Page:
Perfectly safe, voters. It’s a big hole in the ground.
What could possibly disturb a big hole full of radioactive waste, for frack’s sake?
Scientists at the University of Sheffield calculate that all of the UK’s high level nuclear waste from spent fuel reprocessing could be disposed of in just six boreholes 5km deep, fitting within a site no larger than a football pitch.
The concept – called deep borehole disposal – has been developed primarily in the UK but is likely to see its first field trials in the USA next year. If the trials are successful, the USA hopes to dispose of its ‘hottest’ and most radioactive waste – left over from plutonium production and currently stored at Hanford in Washington State – in a deep borehole.
University of Sheffield researchers are presenting the latest findings relating to these trials and new concepts for sealing the waste into the boreholes at the American Nuclear Society (ANS) conference in Charleston this week (April 13-16).
Professor Fergus Gibb, of the University of Sheffield’s Faculty of Engineering, explains: “Deep borehole disposal is particularly suitable for high level nuclear waste, such as spent fuel, where high levels of radioactivity and heat make other alternatives very difficult. Much of the drilling expertise and equipment to create the boreholes already exists in the oil and gas and geothermal industries. A demonstration borehole – such as is planned in the US – is what is now needed to move this technology forward.”
At the ANS conference next week, Professor Gibb, with co-researcher Dr Karl Travis, will be presenting modelling work carried out by the University of Sheffield team on the Hanford waste, which confirms that around 40 per cent of the waste, in terms of radioactivity, currently stored at the US site could be disposed of in a single borehole.
Fundamental to the success of deep borehole disposal is the ability to seal the hole completely to prevent radionuclides getting back up to the surface. Professor Gibb has designed a method to do this which he will be presenting at the conference next week: to melt a layer of granite over the waste, which will re-solidify to have the same properties as natural rock.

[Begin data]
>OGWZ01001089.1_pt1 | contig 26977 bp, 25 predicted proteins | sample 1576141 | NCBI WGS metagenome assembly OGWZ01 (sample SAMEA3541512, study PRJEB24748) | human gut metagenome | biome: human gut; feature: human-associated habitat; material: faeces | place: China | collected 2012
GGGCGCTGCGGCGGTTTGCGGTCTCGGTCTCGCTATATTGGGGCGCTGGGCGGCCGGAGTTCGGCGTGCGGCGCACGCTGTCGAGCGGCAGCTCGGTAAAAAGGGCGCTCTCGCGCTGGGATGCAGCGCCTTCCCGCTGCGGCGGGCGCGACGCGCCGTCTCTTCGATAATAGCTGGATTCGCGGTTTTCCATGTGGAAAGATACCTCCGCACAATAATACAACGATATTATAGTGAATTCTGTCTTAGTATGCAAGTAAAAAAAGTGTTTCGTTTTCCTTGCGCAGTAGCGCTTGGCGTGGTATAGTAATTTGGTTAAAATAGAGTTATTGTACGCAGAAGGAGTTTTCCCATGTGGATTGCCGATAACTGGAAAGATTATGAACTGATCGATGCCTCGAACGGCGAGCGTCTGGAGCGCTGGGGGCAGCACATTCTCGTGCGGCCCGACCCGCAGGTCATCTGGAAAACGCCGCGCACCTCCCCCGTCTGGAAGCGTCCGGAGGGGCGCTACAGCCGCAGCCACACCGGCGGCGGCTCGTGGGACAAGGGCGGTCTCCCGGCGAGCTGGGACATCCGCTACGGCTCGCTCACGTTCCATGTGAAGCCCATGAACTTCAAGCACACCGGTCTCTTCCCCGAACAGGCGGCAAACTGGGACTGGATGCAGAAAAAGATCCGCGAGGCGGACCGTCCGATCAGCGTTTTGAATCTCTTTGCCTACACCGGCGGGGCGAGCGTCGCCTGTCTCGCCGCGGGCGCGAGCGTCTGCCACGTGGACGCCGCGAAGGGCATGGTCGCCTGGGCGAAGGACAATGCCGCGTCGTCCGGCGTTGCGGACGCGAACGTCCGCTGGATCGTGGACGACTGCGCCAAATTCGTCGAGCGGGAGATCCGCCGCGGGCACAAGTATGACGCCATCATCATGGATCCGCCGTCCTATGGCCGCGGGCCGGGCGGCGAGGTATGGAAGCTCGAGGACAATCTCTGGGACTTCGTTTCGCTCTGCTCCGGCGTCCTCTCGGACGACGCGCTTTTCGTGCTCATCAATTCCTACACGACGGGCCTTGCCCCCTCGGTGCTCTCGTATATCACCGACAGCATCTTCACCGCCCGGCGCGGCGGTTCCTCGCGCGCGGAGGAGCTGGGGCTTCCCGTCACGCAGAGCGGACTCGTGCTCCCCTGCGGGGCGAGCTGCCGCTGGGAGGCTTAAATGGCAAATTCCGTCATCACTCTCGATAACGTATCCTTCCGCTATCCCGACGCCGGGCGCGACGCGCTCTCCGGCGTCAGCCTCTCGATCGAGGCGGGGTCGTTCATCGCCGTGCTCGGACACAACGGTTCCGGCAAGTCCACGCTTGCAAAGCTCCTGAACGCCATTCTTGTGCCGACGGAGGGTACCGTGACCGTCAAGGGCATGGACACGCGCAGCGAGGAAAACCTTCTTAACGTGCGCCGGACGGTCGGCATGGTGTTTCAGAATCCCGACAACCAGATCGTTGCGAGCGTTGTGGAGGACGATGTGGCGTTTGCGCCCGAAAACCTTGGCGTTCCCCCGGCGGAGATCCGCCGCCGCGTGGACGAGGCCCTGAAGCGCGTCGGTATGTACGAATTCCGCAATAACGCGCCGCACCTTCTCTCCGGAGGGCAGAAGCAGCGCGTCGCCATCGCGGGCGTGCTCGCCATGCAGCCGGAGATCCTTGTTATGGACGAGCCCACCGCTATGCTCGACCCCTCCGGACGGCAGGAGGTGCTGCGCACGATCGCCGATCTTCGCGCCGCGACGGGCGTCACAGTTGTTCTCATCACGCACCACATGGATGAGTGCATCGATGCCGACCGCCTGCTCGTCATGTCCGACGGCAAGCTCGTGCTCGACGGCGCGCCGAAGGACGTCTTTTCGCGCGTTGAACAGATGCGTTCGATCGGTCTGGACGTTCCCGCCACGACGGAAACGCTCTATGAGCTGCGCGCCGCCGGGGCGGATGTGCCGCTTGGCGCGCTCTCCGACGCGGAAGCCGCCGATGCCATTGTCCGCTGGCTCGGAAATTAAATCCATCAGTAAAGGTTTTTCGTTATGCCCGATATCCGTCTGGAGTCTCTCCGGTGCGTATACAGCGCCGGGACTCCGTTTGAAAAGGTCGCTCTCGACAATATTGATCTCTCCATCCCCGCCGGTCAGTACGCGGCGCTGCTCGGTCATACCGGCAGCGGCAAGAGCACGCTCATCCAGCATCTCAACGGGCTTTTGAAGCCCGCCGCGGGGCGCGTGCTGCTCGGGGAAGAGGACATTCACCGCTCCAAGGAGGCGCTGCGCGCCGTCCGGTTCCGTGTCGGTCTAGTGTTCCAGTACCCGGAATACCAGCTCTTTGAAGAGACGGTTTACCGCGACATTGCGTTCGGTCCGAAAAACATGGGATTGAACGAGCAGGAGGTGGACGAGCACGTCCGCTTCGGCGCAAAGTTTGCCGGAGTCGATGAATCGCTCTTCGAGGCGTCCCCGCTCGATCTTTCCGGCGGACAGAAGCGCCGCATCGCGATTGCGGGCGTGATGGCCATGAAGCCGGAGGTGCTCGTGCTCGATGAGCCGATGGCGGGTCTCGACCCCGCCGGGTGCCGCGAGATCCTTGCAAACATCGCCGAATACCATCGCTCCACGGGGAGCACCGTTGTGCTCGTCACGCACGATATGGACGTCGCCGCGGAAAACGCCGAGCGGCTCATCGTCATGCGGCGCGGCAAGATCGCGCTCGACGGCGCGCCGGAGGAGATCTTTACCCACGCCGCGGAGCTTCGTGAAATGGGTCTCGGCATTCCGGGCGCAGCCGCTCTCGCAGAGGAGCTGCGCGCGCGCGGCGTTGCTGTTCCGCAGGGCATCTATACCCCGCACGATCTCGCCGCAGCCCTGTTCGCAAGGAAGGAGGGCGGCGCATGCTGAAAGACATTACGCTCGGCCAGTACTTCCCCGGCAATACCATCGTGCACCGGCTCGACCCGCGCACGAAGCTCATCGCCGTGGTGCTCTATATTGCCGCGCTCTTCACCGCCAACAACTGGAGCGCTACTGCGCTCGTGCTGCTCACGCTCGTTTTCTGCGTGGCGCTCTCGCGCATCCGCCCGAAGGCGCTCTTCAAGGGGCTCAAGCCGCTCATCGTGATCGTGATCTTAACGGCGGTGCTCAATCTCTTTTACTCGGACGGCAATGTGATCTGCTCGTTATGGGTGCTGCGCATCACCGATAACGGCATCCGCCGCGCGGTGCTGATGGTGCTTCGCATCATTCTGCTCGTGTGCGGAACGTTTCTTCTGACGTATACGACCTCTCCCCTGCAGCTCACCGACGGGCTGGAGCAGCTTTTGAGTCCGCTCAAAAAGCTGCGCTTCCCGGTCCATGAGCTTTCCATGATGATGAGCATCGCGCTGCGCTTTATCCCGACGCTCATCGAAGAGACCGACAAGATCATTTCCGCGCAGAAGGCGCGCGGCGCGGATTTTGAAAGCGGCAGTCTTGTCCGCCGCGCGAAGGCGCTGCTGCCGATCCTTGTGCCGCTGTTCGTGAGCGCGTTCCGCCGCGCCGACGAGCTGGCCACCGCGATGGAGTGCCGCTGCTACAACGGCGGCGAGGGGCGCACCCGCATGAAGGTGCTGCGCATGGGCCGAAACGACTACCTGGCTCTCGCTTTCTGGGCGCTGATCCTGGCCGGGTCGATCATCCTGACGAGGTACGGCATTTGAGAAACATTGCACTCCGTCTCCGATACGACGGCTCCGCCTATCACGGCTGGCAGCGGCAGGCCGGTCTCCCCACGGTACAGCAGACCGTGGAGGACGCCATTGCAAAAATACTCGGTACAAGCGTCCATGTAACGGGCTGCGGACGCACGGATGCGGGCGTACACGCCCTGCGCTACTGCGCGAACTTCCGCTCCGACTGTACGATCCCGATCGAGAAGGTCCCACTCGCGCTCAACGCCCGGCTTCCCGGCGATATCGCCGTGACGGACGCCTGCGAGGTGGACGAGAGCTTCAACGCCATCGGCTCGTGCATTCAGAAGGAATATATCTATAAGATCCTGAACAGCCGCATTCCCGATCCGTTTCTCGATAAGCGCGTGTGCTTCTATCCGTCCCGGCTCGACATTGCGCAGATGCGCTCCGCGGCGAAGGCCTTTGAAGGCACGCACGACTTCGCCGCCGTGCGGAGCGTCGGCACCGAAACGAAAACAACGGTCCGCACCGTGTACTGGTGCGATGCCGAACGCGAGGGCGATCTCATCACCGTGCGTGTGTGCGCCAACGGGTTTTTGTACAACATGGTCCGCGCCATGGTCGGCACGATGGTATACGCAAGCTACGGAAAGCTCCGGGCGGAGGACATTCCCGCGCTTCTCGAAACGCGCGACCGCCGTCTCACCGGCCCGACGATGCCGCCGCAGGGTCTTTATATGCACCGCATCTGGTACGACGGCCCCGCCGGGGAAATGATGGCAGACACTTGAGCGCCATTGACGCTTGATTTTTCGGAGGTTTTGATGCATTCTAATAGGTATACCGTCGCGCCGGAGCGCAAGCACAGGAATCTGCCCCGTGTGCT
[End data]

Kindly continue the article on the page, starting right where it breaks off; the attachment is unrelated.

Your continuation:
Professor Gibb’s colleague at the University of Sheffield, Dr Nick Collier, will propose a method of fixing and surrounding the waste within the borehole using specialist cements able to handle the temperatures and pressures at that depth.
Deep borehole disposal (DBD) has a number of advantages over the current solution envisaged for all UK nuclear waste, which is in a mined repository at 500m depth:
- DBD is effectively ‘pay-as-you-go’ disposal. A mined repository can cost from hundreds of millions to tens of billions of dollars to construct before any waste can be disposed of; DBD costs a few tens of millions of dollars per borehole.
- There are more geological sites suitable for DBD as the granite layer that is required can be found at appropriate depths under most of the continental crust.
- A borehole could be drilled, filled and sealed in less than five years, compared to the current timescale for a UK mined repository, which is to open in 2040 and take its first waste by 2075 (although a site has not yet been agreed).
- As DBD disposes of nuclear waste at greater depths and with greater safety and because there are more potential sites available, it should be easier to obtain public and political acceptance of the technology.
- DBD has limited environmental impact and does not require a huge site: the holes are a maximum 0.6m in diameter and can be positioned just a few tens of metres apart. Once a borehole is complete, all physical infrastructure on the surface can be removed.
- While seismic activity might damage the containers within the borehole, fracture the surrounding rock and disrupt some of the nearest barriers in the borehole, it would still not destroy the isolation of the waste or make it possible for radioactivity to reach the surface or any ground water.
The demonstration borehole in the USA will be drilled just under half a metre in diameter and trials will be conducted to ensure waste packages can be inserted into the borehole and recovered if required. Initial results are expected in 2016. If these results are positive, disposal of the Hanford waste capsules would then take place in another borehole, just 0.22m in diameter.
Source: University of Sheffield